“The Name of the Game…”

Is in the claims!

Yes, we had that famous lecture today.  It was pretty entertaining, although I did feel like I should have run out of the auditorium pumping my fists, Tony Robbins-style.

I almost entitled this post “Do you understand the words that are coming out of my mouth?”  Because really, that’s what it boils down to – do you understand the specification? Do you understand what the invention is supposed to be?  Do you understand what all the words themselves mean, and are you sure that there’s no other way that they can be understood?  Do you understand the claims?  Do the claims make sense in light of the spec?

I actually got into a discussion with another junior examiner the other day about how well we have to understand the invention.  He seemed to think that you really “only” need to understand the invention sufficiently to find prior art.  But how can you find prior art if you don’t understand the invention well?  Maybe I’m wrong, but the goal shouldn’t be to issue a rejection based on any old prior art that is half-way related.   The goal is to find good prior art that reads on the claims, find some other objection or rejections if there are any, or allow the claims if they are allowable.  But you just can’t make that determination unless you’ve really invested some time and thought into understanding the document in front of you.

We also took a look at some of the automation tools, including the form paragraphs tool and our electronic docket system.  We only did some very, very basic stuff with it.  They want us to get little pieces of all the tools at first, so we get used to them, and then give us more complete guidance later.


4 thoughts on ““The Name of the Game…””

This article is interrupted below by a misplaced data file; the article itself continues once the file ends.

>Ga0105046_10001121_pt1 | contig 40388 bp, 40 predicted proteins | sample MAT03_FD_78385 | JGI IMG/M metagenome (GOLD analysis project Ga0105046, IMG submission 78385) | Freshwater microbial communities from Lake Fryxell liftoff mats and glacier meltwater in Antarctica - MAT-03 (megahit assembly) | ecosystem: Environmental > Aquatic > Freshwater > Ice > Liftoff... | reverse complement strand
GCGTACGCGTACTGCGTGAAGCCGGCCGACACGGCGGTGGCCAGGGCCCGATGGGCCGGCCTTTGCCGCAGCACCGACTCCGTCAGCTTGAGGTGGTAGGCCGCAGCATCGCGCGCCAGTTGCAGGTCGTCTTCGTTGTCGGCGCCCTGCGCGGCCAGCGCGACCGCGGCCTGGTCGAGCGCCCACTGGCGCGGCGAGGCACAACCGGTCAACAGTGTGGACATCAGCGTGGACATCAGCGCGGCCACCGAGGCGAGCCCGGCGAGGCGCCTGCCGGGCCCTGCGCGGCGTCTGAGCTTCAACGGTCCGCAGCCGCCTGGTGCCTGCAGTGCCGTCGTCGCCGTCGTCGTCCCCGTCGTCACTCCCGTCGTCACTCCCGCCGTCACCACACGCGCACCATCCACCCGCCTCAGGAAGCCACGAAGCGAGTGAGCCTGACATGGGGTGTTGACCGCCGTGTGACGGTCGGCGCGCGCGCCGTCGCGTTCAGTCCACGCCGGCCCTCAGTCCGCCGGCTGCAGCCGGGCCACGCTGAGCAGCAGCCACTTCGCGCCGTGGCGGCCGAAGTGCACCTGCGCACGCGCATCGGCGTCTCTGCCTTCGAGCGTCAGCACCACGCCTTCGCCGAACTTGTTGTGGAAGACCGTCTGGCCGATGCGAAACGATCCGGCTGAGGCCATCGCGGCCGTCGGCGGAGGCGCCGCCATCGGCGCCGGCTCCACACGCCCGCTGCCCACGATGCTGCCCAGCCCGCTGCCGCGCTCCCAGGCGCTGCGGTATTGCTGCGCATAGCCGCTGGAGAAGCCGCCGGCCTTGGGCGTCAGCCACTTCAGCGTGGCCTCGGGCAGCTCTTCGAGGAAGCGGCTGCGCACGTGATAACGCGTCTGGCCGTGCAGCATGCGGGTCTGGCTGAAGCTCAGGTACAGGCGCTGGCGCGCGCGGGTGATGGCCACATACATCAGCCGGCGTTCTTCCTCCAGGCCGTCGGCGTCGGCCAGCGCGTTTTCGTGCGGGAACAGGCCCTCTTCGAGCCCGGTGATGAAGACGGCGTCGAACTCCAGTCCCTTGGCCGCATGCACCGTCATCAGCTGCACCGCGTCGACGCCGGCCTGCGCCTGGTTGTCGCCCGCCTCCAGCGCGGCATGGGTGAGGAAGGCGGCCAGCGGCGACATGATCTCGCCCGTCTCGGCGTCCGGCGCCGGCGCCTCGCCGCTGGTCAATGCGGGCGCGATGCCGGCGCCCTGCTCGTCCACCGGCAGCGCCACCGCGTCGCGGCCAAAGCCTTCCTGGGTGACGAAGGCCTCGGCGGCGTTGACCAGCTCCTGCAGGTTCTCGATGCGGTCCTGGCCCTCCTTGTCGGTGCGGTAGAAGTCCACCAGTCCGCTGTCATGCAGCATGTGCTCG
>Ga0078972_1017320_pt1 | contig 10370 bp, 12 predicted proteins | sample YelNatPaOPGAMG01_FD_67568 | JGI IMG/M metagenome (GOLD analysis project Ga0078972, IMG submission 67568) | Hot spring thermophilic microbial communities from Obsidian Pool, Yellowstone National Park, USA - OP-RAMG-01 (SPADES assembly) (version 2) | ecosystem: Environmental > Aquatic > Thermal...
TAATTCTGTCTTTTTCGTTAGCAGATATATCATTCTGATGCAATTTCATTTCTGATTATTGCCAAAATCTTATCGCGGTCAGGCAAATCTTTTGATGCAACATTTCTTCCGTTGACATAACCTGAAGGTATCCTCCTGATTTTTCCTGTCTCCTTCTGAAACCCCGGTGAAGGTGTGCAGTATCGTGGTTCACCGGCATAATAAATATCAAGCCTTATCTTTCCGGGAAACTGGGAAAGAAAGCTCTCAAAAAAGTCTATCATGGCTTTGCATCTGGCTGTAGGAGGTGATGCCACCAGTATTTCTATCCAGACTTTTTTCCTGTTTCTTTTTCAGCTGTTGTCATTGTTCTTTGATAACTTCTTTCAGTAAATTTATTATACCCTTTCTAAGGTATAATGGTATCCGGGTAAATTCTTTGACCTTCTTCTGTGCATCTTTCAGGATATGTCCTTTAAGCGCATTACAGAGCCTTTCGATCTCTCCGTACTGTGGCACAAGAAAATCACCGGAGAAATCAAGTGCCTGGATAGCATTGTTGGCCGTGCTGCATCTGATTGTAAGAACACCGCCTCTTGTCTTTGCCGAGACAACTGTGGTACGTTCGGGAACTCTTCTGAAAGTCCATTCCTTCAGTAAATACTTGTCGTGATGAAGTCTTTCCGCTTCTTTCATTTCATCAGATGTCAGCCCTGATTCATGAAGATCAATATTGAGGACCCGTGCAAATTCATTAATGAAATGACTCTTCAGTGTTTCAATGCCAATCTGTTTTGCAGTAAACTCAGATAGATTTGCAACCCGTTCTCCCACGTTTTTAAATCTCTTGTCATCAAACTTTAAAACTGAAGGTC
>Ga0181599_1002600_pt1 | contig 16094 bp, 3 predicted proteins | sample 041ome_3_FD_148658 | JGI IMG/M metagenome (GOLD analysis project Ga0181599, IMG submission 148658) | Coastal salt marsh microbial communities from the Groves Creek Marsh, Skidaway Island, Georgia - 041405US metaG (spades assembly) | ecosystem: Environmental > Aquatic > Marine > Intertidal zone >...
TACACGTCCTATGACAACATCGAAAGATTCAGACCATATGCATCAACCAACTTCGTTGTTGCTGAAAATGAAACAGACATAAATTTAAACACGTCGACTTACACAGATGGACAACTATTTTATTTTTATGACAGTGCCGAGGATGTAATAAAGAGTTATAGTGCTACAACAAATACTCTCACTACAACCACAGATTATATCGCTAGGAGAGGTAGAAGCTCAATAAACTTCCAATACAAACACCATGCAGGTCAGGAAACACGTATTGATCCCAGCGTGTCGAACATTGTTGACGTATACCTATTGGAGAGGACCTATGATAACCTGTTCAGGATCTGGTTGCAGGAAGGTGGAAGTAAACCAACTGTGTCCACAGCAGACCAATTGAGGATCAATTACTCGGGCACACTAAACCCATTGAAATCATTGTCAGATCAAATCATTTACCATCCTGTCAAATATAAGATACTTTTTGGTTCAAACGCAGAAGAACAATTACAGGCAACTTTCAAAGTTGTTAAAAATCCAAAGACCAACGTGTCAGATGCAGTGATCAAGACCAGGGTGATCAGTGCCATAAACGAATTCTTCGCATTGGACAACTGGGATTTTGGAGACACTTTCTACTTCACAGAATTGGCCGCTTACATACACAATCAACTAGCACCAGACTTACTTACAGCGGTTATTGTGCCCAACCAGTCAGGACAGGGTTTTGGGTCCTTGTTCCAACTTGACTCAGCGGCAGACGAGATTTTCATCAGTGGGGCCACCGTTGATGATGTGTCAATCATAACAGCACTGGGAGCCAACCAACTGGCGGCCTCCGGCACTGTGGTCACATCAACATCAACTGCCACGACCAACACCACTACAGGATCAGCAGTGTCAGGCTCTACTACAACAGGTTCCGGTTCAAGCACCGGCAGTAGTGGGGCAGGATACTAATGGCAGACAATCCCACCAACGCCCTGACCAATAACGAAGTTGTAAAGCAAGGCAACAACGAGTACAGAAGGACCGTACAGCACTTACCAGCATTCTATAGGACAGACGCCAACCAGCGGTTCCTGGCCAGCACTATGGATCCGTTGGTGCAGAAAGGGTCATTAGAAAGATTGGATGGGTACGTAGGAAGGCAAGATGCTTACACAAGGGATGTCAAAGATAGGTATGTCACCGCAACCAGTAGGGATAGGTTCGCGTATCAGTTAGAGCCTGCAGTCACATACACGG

1. Hi,

    I enjoy reading your blog. I am looking forward to starting my identical blog. I will be starting the Academy soon. I have a few questions I would like to ask you. It seems that you have been there a long time now. What are you presently doing in the Academy? What I mean is this, are you just sitting there for 9-8 hours for lectures????

    Is there an opportunity to work overtime while in the initial phases of the Academy?

    You are talking about taking the proficiency exam, has the question been brought up about people who have already passed the patent bar? Would these people still have to take the proficiency exam?

    Are there any people in your class who already passed the patent bar??

    Are there any lawyers in your class??


  2. Right now, we mostly examine cases. We definitely don’t sit for lectures eight or nine hours per day. With one or two exceptions, I have noted every lecture that we’ve taken, and classes vary in length from one hour to two and a half.

    Individual labs have extra classes and learning sessions depending on what art you are in.

    At least for our class, there was no such opportunity for overtime. It would be hard to imagine what you could do to earn more money at that point, since you don’t examine cases in the initial phases of the Academy. Also, the rules for overtime are in flux; it is unclear whether or by what standard it will be determined that we will be allowed to work it.

    As far as people who have already I have not heard the question come up. There are people with JDs, but as far as I know, none of them have taken the exam. If you already have passed the patent bar, the Academy is going to be ridiculously easy for you.

  3. Yes, I passed the patent bar, but that was 3 years ago. So, it will all be new to me again. What do you mean by “examine cases?”

    I know it sounds funny, but I am just curious.

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